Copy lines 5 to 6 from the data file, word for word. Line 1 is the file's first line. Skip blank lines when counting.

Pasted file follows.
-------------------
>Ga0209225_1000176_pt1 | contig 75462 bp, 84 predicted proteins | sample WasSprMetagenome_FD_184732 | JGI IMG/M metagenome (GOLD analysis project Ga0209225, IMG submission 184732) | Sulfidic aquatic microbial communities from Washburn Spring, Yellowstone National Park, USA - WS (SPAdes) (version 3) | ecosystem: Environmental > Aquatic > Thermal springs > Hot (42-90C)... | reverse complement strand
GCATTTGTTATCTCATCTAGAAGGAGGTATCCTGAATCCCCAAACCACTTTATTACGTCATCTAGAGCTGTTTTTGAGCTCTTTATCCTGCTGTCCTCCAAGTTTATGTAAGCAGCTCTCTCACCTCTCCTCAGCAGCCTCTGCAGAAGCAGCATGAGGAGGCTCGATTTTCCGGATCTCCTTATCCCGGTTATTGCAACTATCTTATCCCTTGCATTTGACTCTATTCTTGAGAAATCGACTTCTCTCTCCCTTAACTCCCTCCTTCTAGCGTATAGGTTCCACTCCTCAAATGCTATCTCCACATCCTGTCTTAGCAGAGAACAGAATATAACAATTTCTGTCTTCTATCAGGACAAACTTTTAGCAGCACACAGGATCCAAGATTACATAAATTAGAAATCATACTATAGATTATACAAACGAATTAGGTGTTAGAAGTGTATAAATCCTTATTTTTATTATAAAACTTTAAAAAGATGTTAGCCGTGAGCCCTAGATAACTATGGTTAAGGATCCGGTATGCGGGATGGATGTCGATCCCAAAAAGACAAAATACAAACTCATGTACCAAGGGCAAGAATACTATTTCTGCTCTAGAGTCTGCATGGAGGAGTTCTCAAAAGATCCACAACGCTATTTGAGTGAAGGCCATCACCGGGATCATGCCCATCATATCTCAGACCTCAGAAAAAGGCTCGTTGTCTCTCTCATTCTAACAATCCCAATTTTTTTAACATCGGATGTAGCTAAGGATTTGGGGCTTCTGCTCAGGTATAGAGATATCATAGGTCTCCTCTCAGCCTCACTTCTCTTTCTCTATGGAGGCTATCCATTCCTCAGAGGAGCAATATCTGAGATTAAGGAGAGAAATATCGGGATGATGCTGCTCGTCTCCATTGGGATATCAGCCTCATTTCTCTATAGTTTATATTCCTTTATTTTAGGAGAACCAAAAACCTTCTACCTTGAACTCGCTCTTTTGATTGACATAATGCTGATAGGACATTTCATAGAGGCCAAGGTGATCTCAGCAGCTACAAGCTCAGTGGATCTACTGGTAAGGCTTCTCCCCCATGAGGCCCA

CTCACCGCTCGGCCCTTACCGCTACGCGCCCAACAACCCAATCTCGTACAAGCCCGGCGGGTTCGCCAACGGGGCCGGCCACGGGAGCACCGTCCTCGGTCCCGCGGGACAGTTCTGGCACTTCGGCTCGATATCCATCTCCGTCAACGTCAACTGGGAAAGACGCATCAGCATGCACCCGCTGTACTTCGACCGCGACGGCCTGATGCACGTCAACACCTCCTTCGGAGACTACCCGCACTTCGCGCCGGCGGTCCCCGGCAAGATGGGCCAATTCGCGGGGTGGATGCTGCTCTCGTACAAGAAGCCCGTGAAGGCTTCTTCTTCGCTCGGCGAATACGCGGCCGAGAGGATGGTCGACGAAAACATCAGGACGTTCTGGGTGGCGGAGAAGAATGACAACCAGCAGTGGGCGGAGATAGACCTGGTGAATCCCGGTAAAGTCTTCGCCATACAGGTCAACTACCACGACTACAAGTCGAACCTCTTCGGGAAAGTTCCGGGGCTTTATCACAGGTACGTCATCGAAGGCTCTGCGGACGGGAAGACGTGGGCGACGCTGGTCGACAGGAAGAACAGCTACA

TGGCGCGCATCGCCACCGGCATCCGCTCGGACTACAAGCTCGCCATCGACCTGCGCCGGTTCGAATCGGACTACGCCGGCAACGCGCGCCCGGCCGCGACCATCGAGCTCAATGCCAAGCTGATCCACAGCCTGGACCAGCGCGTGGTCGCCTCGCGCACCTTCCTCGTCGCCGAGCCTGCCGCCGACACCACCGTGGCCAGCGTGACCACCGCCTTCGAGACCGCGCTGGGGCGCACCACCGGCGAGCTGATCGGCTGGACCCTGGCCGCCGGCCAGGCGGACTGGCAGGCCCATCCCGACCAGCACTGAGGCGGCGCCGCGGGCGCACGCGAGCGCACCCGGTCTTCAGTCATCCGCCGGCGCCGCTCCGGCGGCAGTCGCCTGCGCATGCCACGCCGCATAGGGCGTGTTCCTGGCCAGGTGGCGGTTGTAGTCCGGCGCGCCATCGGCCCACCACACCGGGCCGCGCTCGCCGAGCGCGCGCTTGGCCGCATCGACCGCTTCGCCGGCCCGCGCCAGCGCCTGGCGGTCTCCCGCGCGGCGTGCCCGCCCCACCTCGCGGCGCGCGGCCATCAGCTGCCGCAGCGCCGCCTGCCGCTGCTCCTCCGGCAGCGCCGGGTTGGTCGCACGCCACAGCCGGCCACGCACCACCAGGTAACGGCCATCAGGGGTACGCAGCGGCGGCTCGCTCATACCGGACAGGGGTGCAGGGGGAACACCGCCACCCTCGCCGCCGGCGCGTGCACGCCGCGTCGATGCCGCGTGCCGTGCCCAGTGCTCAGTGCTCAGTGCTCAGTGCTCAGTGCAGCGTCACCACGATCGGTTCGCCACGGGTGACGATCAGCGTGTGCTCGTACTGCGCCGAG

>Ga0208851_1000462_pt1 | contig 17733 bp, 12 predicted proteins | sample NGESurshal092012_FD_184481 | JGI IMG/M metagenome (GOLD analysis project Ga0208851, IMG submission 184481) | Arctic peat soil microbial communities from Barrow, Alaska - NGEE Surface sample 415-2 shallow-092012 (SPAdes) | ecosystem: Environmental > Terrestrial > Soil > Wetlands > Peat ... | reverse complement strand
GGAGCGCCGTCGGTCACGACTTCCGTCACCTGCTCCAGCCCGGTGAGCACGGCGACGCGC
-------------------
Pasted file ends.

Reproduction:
>Ga0208851_1000462_pt1 | contig 17733 bp, 12 predicted proteins | sample NGESurshal092012_FD_184481 | JGI IMG/M metagenome (GOLD analysis project Ga0208851, IMG submission 184481) | Arctic peat soil microbial communities from Barrow, Alaska - NGEE Surface sample 415-2 shallow-092012 (SPAdes) | ecosystem: Environmental > Terrestrial > Soil > Wetlands > Peat ... | reverse complement strand
GGAGCGCCGTCGGTCACGACTTCCGTCACCTGCTCCAGCCCGGTGAGCACGGCGACGCGC